Mohit Devendrabhai Sharma, Julliette Belle Carter, Kunal Jagdishbhai Sharma, and a call-center named Skyz International Outsourcing BPO have been indicted for their alleged involvement in a transnational criminal organization that targeted United States residents through a scheme that led victims to believe they owed taxes and fees to the Internal Revenue Service.
The indictment charges Mohit Devendrabhai Sharma, Julliette Belle Carter, Kunal Jagdishbhai Sharma, and Skyz International Outsourcing BPO with conspiracy to commit wire fraud and wire fraud, according to a March 12 press release from the Department of Justice’ U.S. Attorney’s Office for the Northern District of Georgia.
The indictment also charges Mohit Devendrabhai Sharma and Julliette Belle Carter with conspiracy to commit money laundering.
The defendants are presumed innocent of the charges and it will be the government’s burden to prove the defendants’ guilt beyond a reasonable doubt at trial.
Carter was arrested in Canada following an extradition request. In connection with the scheme, two other defendants and a call center in India were also charged for their alleged involvement, according to the press release.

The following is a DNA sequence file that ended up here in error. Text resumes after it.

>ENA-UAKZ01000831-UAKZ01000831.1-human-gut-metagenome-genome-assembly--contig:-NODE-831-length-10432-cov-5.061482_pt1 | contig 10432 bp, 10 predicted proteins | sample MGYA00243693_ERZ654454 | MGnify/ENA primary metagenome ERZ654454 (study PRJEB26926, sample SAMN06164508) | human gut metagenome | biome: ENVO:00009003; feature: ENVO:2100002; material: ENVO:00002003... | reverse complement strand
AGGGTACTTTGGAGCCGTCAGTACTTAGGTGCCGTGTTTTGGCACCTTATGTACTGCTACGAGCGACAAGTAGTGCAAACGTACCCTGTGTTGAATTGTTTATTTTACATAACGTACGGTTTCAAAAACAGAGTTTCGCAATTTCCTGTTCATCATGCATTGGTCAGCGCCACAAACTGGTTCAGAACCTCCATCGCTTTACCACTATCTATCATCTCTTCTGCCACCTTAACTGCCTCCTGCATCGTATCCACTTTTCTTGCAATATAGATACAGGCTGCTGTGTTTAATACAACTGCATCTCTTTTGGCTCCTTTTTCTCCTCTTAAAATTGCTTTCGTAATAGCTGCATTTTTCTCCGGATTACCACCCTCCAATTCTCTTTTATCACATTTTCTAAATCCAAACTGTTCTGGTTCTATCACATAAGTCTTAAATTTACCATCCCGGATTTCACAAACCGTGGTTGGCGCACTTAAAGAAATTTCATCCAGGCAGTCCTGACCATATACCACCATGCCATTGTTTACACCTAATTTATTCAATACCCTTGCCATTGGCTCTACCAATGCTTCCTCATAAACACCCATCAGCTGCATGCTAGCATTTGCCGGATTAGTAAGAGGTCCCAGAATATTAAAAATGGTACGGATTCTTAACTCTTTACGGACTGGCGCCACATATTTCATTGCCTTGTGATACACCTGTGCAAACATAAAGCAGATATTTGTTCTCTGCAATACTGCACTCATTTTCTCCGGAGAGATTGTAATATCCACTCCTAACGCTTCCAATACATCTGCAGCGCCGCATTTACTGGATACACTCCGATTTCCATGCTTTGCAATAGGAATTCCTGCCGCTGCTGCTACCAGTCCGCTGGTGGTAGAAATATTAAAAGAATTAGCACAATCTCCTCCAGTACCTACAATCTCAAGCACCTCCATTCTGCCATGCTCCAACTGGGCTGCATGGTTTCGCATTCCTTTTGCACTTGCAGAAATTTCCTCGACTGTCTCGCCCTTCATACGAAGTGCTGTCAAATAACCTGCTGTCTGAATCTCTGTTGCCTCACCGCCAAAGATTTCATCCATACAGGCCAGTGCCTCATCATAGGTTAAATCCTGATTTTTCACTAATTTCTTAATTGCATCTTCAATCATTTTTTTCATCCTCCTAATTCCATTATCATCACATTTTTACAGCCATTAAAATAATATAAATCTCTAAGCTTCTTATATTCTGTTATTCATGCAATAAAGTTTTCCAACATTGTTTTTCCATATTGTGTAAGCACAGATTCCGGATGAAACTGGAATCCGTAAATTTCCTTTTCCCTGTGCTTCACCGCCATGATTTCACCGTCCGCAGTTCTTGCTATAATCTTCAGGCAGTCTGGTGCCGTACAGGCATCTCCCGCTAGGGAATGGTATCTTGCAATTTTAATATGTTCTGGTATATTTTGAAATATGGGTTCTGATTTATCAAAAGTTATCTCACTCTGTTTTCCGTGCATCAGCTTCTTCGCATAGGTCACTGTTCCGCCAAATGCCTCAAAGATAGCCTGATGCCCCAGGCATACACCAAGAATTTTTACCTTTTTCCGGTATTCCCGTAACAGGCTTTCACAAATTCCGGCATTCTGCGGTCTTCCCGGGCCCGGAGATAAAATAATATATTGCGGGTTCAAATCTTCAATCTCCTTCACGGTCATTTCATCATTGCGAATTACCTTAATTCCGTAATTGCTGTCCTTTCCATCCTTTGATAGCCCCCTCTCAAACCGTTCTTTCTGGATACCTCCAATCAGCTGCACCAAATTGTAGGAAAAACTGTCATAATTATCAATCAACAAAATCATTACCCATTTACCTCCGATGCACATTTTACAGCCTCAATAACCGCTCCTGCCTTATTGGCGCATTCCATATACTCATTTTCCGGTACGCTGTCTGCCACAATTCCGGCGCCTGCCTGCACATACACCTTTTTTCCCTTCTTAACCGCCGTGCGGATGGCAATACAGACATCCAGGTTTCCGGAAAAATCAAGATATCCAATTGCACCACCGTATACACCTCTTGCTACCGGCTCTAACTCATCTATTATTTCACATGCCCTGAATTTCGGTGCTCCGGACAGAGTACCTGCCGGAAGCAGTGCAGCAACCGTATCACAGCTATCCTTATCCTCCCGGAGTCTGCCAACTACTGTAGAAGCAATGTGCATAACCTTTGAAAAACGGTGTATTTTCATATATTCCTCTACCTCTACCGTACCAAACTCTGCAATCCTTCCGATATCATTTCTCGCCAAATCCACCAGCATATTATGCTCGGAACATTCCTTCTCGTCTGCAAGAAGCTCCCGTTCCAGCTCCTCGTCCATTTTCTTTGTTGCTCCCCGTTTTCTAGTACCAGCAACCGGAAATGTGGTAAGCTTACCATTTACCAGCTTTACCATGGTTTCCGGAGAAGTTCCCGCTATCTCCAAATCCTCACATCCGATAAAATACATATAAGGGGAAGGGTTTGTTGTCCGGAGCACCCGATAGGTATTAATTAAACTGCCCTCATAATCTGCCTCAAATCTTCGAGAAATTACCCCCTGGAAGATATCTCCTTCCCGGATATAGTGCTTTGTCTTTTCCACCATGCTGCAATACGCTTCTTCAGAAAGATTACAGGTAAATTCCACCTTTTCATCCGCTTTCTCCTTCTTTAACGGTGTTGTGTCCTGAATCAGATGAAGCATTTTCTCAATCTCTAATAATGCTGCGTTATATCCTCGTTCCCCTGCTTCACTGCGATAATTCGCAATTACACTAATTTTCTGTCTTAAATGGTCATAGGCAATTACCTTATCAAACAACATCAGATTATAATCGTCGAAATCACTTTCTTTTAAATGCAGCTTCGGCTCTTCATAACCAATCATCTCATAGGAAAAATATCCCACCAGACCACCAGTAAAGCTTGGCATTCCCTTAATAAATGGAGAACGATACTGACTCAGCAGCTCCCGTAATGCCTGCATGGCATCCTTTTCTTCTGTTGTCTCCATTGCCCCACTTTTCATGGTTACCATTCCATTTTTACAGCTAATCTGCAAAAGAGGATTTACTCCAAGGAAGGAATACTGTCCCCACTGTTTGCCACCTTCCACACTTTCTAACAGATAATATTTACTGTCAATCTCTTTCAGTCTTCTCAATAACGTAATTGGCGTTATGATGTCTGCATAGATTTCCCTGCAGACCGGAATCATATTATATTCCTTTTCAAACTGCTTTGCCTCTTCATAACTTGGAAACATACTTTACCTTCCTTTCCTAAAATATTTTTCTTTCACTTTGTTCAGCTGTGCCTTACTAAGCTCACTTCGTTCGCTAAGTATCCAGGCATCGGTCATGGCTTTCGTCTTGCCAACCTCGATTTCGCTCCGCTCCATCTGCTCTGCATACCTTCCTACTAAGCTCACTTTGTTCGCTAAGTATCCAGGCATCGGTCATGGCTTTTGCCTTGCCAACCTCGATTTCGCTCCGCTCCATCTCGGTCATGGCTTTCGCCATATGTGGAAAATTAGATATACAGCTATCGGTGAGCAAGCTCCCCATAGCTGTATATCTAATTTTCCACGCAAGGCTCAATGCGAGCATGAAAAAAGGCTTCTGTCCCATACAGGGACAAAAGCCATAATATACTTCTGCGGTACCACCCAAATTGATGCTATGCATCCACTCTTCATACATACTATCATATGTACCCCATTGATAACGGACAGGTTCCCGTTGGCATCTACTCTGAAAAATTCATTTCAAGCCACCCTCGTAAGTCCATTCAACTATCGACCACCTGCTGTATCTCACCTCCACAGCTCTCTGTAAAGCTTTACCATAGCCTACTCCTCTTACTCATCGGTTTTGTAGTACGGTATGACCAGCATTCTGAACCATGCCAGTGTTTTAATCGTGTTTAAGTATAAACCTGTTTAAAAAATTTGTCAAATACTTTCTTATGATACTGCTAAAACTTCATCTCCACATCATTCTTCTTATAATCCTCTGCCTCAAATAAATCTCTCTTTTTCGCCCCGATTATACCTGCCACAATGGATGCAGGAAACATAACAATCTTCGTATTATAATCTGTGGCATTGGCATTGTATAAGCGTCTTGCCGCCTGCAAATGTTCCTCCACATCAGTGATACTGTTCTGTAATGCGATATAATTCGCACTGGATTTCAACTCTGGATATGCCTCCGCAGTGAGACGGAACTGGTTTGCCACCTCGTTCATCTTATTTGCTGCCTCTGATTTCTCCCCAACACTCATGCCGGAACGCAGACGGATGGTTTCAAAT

“IRS phone schemes profit by victimizing United States residents, including vulnerable members of our community,” said U.S. Attorney for the Northern District of Georgia Byung J. “BJay” Pak.
The Inspector General for the Treasury Inspector General for Tax Administration (TIGTA), J. Russell George, said that “since 2013, IRS impersonation scams have been on a relentless path, claiming more than 15,000 victims who have lost upwards of $74 Million to the scammers.”
According to U.S. Attorney Pak, the charges, and other information presented in court: The indictment alleges that the defendants were involved in a sophisticated international telephone scheme. Using lists of U.S. residents’ personal identifiable information, co-conspirators allegedly called potential victims while impersonating officials from the Internal Revenue Service.
The callers would then threaten potential victims with prosecution or arrest if they did not pay alleged tax debts immediately, the charges allege. After the victims agreed to pay, the callers would instruct the victims to send the money electronically using banks or money transmitters, such as MoneyGram, to defendants Mohit Devendrabhai Sharma, Julliette Belle Carter, and others. Victims, including residents of Georgia, believed the threats and sent money, the press release notes. Defendants Mohit Devendrabhai Sharma and Julliette Belle Carter retrieved the fraud proceeds from various MoneyGram locations in states such as Illinois, Ohio, Michigan, and Wisconsin, the charges and other information presented in court, allege.